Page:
Evaluation of Composite Hydrogel Scaffolds Comprised of Methacrylated Chondroitin Sulphate and Decellularized Adipose Tissue of Varying Particle Size

Brown, Cody (Department of Anatomy and Cell Biology The University of Western Ontario, London, Ontario, Canada)
Yang, Jing (Department of Chemical Engineering, Queen's University, Kingston, Ontario, Canada)
Amsden, Brian (Department of Chemical Engineering, Queen's University, Kingston, Ontario, Canada)
Flynn, Lauren (Department of Chemical and Biochemical Engineering, The University of Western Ontario, London)

Introduction

Engineered 3-D scaffolds seeded with adipose-derived stem cells (ASCs) have shown promise in adipose tissue regeneration. In particular, decellularized adipose tissue (DAT) is unique in that it provides a biochemical and mechanical microenvironment that has been shown to stimulate the in vitro adipogenic differentiation of ASCs without additional supplements (1). An injectable composite scaffold incorporating the unique bioactivity of DAT with in situ polymerization in a hydrogel phase would be advantageous for ASC delivery in the filling of small or irregularly shaped soft tissue defects (2). The current study investigates methods for milling DAT and the effect of DAT particle size on ASC proliferation and differentiation in injectable methacrylated chondroitin sulphate (MCS)-DAT composite hydrogels.

Materials and Methods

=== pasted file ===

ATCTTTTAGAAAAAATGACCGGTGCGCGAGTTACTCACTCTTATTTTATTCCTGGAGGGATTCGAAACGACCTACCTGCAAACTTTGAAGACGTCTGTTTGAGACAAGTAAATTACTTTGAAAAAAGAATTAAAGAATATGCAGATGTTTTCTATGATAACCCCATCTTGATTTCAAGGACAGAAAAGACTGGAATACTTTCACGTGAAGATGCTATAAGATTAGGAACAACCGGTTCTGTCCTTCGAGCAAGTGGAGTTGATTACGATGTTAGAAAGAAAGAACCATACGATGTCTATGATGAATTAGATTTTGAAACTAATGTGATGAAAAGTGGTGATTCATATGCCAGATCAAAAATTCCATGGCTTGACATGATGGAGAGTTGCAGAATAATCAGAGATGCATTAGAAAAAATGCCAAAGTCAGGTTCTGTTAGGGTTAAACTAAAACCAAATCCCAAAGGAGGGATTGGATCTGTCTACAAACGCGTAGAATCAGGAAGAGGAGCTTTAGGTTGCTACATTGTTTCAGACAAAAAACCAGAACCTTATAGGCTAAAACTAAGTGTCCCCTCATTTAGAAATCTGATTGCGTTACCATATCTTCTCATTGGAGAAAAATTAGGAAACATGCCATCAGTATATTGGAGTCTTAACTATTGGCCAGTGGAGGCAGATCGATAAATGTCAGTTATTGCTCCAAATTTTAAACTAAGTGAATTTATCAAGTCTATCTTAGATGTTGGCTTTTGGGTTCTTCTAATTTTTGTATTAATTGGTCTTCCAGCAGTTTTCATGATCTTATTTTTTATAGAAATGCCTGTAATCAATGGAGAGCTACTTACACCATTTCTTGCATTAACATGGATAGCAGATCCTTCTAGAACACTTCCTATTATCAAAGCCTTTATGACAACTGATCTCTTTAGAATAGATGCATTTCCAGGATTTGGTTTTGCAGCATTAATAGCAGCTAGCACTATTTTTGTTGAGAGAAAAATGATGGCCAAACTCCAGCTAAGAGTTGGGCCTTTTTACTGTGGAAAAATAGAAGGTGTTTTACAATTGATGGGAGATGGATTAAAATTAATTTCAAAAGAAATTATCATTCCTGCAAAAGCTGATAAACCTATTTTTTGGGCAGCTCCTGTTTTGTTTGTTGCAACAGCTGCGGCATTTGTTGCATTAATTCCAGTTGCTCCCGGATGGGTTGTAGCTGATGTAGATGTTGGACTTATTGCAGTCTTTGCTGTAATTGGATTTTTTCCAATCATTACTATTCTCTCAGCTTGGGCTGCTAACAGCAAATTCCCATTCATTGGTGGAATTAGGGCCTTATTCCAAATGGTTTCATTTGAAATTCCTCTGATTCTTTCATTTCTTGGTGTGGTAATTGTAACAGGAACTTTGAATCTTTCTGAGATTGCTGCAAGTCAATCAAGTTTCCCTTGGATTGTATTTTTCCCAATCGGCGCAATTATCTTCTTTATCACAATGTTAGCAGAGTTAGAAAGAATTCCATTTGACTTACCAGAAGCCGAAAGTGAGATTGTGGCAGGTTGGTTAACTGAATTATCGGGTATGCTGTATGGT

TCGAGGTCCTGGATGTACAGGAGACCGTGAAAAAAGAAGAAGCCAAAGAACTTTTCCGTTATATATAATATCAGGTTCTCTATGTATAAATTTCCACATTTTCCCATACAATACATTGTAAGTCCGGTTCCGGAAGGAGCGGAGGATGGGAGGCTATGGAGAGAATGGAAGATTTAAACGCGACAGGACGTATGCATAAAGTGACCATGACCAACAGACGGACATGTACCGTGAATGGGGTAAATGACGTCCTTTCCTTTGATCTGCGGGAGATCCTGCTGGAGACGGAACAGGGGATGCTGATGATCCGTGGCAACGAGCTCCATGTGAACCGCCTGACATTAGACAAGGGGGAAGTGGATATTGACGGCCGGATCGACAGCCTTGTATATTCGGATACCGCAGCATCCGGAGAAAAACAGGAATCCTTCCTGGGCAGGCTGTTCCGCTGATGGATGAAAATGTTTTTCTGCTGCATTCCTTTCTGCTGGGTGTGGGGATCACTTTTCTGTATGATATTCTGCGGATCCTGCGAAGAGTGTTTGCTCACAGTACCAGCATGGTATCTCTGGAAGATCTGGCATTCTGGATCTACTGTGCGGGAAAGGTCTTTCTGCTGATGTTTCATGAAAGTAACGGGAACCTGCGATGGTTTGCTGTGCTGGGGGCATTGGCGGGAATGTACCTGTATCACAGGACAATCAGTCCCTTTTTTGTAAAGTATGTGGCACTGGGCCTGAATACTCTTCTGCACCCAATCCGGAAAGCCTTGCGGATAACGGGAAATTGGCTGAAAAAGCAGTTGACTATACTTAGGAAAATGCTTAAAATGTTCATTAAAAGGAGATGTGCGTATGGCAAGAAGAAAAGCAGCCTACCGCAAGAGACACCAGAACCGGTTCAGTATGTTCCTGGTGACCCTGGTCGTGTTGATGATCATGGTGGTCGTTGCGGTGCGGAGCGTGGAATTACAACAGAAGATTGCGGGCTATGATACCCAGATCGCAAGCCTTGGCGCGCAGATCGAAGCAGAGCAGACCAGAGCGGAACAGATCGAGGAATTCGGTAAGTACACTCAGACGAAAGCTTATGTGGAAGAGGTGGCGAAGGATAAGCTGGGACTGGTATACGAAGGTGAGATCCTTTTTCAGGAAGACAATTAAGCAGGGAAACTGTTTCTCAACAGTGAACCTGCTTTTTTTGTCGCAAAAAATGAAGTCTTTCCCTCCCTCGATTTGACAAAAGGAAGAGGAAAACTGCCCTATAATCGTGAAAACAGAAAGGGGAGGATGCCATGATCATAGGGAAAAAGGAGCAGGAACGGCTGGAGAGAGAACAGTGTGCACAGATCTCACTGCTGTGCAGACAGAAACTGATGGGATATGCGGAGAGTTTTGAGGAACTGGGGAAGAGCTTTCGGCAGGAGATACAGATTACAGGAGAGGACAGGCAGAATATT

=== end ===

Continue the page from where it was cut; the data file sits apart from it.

DAT Particle Fabrication and Characterization Adipose tissue was acquired from female patients undergoing elective surgery at the Kingston General Hospital in Kingston, Ontario, with Research Ethics Board approval from Queens (CHEM-002-07). The tissue was decellularized using a 5 day protocol (1). The DAT was snap frozen in liquid nitrogen, lyophilized for 48 h, and finely minced. The minced DAT was then loaded into a laboratory ball milling chamber. Three milling conditions were evaluated: 3 min at room temperature; 5 min at room temperature; and 3 min of cryogenic milling using liquid nitrogen. Following milling, the DAT particles were separated using mesh sieves of known pore sizes. The particles were then grouped into 3 size ranges: small (45 μm sieve); medium (collected between 100 μm and 150 μm sieves); and large (collected between 250 μm and 300 μm sieves). The 3 size ranges were analyzed with a Mastersizer2000 to characterize the particle diameter distribution. DAT-MCS Composite Hydrogel Fabrication and in vitro Assessment Small or large DAT particles were added to methacrylated chondroitin sulphate (MCS) prepolymer with adjusted concentrations to obtain equal DAT surface area. The DAT-MCS composite hydrogels were photo-cross-linked with long-wavelength UV light using an established protocol (3). DAT-MCS hydrogels were seeded at two densities with human ASCs (2.5x10^5 and 5x10^5 cells/scaffold) and proliferation was quantified using an MTT assay at 1, 7, and 14 days with an ASC standard. To compare adipogenic differentiation in the MCS-DAT composites, MCS alone and TCPS controls, after 7 days in proliferation medium, samples were induced in adipogenic differentiation medium and glycerol 3-phosphate dehydrogenase (GPDH) enzyme activity was quantitatively assessed at 14 days. Non-induced controls in proliferation medium were included for all groups. Oil red O staining was performed to visualize intracellular lipids. For all assays, (n=3) with statistical analysis by ANOVA (p ɤ 0.05)

Results